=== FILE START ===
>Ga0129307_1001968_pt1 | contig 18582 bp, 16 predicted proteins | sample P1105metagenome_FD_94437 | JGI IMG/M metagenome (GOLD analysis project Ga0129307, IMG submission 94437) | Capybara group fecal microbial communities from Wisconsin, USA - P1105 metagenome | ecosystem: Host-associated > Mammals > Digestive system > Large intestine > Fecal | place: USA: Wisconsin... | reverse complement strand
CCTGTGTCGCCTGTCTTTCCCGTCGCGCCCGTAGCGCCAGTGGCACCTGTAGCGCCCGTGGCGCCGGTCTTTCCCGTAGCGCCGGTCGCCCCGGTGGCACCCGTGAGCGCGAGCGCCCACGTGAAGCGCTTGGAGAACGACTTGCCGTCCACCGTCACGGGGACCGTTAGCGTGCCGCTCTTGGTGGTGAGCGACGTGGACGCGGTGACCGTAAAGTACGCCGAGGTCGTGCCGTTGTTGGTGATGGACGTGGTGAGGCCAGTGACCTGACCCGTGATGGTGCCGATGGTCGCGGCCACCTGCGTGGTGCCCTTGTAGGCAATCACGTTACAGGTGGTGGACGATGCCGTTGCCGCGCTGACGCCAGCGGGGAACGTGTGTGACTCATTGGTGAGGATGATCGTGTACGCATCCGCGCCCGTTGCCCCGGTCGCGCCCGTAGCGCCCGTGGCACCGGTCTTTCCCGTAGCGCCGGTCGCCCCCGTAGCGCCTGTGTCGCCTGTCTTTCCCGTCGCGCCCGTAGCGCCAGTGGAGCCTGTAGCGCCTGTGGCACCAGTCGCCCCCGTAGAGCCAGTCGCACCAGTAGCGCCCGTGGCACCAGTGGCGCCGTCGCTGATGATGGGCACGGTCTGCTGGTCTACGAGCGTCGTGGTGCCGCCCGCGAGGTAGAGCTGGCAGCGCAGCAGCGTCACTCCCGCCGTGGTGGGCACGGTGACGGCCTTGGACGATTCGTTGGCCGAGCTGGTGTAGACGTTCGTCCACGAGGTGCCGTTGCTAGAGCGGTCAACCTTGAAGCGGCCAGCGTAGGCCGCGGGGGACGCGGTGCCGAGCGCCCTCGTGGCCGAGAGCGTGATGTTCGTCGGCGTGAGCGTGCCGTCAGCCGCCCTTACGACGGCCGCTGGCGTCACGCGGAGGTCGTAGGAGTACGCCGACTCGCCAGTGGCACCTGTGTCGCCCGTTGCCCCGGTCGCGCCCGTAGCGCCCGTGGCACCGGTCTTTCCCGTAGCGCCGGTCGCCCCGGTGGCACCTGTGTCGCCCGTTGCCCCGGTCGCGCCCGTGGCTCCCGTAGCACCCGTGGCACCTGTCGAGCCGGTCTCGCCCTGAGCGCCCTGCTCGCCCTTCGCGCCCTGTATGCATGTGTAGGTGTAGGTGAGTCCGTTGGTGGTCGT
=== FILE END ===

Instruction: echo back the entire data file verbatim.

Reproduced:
>Ga0129307_1001968_pt1 | contig 18582 bp, 16 predicted proteins | sample P1105metagenome_FD_94437 | JGI IMG/M metagenome (GOLD analysis project Ga0129307, IMG submission 94437) | Capybara group fecal microbial communities from Wisconsin, USA - P1105 metagenome | ecosystem: Host-associated > Mammals > Digestive system > Large intestine > Fecal | place: USA: Wisconsin... | reverse complement strand
CCTGTGTCGCCTGTCTTTCCCGTCGCGCCCGTAGCGCCAGTGGCACCTGTAGCGCCCGTGGCGCCGGTCTTTCCCGTAGCGCCGGTCGCCCCGGTGGCACCCGTGAGCGCGAGCGCCCACGTGAAGCGCTTGGAGAACGACTTGCCGTCCACCGTCACGGGGACCGTTAGCGTGCCGCTCTTGGTGGTGAGCGACGTGGACGCGGTGACCGTAAAGTACGCCGAGGTCGTGCCGTTGTTGGTGATGGACGTGGTGAGGCCAGTGACCTGACCCGTGATGGTGCCGATGGTCGCGGCCACCTGCGTGGTGCCCTTGTAGGCAATCACGTTACAGGTGGTGGACGATGCCGTTGCCGCGCTGACGCCAGCGGGGAACGTGTGTGACTCATTGGTGAGGATGATCGTGTACGCATCCGCGCCCGTTGCCCCGGTCGCGCCCGTAGCGCCCGTGGCACCGGTCTTTCCCGTAGCGCCGGTCGCCCCCGTAGCGCCTGTGTCGCCTGTCTTTCCCGTCGCGCCCGTAGCGCCAGTGGAGCCTGTAGCGCCTGTGGCACCAGTCGCCCCCGTAGAGCCAGTCGCACCAGTAGCGCCCGTGGCACCAGTGGCGCCGTCGCTGATGATGGGCACGGTCTGCTGGTCTACGAGCGTCGTGGTGCCGCCCGCGAGGTAGAGCTGGCAGCGCAGCAGCGTCACTCCCGCCGTGGTGGGCACGGTGACGGCCTTGGACGATTCGTTGGCCGAGCTGGTGTAGACGTTCGTCCACGAGGTGCCGTTGCTAGAGCGGTCAACCTTGAAGCGGCCAGCGTAGGCCGCGGGGGACGCGGTGCCGAGCGCCCTCGTGGCCGAGAGCGTGATGTTCGTCGGCGTGAGCGTGCCGTCAGCCGCCCTTACGACGGCCGCTGGCGTCACGCGGAGGTCGTAGGAGTACGCCGACTCGCCAGTGGCACCTGTGTCGCCCGTTGCCCCGGTCGCGCCCGTAGCGCCCGTGGCACCGGTCTTTCCCGTAGCGCCGGTCGCCCCGGTGGCACCTGTGTCGCCCGTTGCCCCGGTCGCGCCCGTGGCTCCCGTAGCACCCGTGGCACCTGTCGAGCCGGTCTCGCCCTGAGCGCCCTGCTCGCCCTTCGCGCCCTGTATGCATGTGTAGGTGTAGGTGAGTCCGTTGGTGGTCGT